Sufficient lead times are also important, but not necessary, for Uber Freight’s algorithms to find the right carriers for the job – 25% of all touchless loads were tendered with fewer than 48 hours of lead time before the desired pick up, and 10% were tendered with fewer than 24 hours of lead time.

Those statistics are especially striking when the market dynamics of some of Uber Freight’s core West Coast markets are taken into account. In late March, when outbound Los Angeles volumes softened considerably, carriers avoided the market and inbound spot rates spiked. Freight brokers who spoke with FreightWaves had a harder time booking trucks into Los Angeles in late March and early April. The reality of the way trucking markets work – volumes flow up or down, altering the balance of capacity and eventually moving rates – makes Uber Freight’s ability to source capacity automatically on relatively short notice impressive.

Pricing, of course, is another key variable in easily securing capacity, and FreightWaves wanted to know whether Uber Freight found itself paying more for trucks in order to find the sort of reliable, high-quality carrier needed to move freight without human intervention. The company said that while “rates play a factor,” the key is to get real-time market rates on lanes carriers prefer in front of them quickly. Unsurprisingly, keeping carriers moving on repetitive lanes makes it easier for Uber Freight to execute those loads in a touchless manner; it also helps carriers maximize asset utilization and reduce empty miles and wasted time.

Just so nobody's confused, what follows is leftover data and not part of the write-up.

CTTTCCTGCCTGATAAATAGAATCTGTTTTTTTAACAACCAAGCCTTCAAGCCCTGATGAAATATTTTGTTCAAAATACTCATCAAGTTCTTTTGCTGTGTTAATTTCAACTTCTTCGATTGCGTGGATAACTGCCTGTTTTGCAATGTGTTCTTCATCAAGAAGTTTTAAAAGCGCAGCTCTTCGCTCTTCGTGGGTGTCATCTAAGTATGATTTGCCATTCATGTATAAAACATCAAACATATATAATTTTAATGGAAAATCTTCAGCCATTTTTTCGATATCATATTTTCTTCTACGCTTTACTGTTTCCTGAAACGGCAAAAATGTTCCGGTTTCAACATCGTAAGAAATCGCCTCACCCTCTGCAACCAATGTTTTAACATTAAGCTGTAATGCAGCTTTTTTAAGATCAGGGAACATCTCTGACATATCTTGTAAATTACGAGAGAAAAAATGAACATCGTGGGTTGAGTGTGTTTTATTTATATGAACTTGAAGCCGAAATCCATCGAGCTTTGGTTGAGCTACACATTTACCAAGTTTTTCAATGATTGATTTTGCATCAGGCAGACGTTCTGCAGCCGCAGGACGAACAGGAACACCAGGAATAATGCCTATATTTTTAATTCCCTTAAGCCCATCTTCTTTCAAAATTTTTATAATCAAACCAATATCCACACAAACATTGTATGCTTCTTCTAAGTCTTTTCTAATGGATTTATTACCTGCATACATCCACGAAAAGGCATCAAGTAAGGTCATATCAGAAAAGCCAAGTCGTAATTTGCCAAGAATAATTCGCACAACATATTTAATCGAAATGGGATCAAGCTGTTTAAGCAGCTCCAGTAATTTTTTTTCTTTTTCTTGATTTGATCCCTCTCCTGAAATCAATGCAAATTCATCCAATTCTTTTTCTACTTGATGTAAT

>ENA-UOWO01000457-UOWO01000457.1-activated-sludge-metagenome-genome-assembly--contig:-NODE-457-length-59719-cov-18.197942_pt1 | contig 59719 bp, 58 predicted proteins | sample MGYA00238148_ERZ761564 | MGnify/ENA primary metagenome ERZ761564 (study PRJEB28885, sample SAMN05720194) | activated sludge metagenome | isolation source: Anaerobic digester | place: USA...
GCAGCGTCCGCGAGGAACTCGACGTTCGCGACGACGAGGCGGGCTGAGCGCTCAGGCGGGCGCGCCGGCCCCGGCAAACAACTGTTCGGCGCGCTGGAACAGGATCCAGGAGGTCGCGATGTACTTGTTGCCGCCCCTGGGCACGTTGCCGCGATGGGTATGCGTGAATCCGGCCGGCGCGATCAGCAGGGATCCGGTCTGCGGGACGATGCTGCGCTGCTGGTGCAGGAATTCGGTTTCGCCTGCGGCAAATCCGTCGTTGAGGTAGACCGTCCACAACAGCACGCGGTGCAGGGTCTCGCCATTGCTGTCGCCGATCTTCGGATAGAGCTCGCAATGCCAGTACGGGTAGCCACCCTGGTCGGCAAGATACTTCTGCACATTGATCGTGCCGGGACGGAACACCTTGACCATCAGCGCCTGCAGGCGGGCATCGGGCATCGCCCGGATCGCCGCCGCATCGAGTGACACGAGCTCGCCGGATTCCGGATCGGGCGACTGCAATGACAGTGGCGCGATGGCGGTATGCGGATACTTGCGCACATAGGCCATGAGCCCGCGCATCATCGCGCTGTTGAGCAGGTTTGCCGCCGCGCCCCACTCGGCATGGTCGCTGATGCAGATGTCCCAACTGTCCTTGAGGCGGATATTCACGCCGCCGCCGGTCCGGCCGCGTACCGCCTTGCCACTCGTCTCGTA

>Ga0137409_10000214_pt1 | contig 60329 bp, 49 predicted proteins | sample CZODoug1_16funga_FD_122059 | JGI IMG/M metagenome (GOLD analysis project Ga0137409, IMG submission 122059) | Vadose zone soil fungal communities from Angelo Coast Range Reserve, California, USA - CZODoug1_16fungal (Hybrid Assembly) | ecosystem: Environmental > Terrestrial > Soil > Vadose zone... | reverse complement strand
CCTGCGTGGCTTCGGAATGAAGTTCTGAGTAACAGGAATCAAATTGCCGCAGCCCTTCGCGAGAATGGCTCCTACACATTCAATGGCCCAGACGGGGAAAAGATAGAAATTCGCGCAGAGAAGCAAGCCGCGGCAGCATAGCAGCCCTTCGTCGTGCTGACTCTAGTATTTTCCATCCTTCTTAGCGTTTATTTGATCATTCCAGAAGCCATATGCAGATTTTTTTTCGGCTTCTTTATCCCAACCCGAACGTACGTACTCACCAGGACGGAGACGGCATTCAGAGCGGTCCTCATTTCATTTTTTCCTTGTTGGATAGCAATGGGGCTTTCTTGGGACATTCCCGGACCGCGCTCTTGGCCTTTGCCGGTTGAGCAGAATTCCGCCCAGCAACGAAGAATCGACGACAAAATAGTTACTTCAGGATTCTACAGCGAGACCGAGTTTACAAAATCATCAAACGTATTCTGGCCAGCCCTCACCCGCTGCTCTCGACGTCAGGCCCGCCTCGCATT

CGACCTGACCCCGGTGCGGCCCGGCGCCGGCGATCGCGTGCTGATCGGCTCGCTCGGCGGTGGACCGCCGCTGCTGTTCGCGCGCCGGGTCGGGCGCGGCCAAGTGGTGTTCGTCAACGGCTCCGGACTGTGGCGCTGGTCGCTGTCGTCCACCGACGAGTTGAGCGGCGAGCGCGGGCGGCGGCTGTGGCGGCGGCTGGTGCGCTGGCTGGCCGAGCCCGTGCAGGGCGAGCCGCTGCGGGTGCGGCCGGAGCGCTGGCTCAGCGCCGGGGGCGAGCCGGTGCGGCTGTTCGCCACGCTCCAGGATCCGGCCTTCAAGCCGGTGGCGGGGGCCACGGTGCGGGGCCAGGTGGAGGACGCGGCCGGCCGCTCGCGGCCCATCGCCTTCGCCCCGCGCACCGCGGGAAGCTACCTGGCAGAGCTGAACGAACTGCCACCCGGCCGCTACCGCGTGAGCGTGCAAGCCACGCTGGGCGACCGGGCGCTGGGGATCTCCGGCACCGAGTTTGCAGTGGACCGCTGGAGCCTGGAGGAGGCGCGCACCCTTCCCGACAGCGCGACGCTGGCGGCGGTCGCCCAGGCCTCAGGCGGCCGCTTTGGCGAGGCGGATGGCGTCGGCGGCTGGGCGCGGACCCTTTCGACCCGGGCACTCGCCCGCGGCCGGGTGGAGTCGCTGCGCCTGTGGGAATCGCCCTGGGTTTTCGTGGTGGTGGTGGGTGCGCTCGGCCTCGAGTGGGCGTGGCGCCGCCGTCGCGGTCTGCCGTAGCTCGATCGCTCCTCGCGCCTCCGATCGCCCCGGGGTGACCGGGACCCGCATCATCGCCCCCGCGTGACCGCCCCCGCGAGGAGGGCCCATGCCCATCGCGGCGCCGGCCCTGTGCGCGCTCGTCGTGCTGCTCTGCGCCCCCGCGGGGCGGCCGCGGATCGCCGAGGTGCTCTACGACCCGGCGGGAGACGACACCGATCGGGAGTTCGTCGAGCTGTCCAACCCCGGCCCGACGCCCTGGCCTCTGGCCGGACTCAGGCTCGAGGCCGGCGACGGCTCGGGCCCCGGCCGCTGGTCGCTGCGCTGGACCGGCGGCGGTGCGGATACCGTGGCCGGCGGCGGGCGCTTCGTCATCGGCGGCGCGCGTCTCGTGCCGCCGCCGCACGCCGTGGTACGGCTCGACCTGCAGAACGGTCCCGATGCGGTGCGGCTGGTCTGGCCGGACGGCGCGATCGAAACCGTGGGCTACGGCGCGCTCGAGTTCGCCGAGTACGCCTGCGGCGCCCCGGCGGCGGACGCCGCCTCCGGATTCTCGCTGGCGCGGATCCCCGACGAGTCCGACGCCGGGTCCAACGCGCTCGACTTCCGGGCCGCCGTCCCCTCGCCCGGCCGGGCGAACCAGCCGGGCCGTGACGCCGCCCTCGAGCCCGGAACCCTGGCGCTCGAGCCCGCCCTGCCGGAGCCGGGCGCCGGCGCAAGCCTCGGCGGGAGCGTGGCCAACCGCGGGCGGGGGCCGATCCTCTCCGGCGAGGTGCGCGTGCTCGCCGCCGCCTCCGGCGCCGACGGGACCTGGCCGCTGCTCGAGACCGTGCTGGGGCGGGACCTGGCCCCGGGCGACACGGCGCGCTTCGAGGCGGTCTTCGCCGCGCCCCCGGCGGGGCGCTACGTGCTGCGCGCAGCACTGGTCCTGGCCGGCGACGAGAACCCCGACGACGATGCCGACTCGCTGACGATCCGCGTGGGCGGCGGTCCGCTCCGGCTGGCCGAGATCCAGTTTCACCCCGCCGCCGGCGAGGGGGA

“Touchless loads enable carriers to see business opportunities faster, and by helping them run and grow their businesses with more efficiency, we’re able to create a flywheel that enables high-quality carriers on Uber Freight loads time and time again,” the spokesperson said.

For Uber Freight to execute a touchless load through the entire lifecycle, it needs carriers to use its app to send tracking updates and upload proof of deliveries on time for invoicing. The spokesperson said that in markets where the company has built carrier density, carriers are typically highly engaged and experienced in using the app.

FreightWaves also asked Uber Freight about its current growth plans. Last year, Uber Freight expanded into Canada, Germany, the Netherlands and Poland, and in September 2019 announced a new Chicago headquarters that would house thousands of workers in a 463,000-square feet space. Inis January, the Chicago Tribune reported that Uber Freight was considering subleasing up to 14% of that space; Uber Freight acknowledged the report but said it had nothing further to share at present on Chicago real estate. Uber Freight did confirm that it would have a new presence in The Epic II, a 23-story tower that broke ground in November 2019 in Dallas’s Deep Ellum neighborhood. As of November, Uber planned to occupy the entire 470,000-square foot space in the new tower.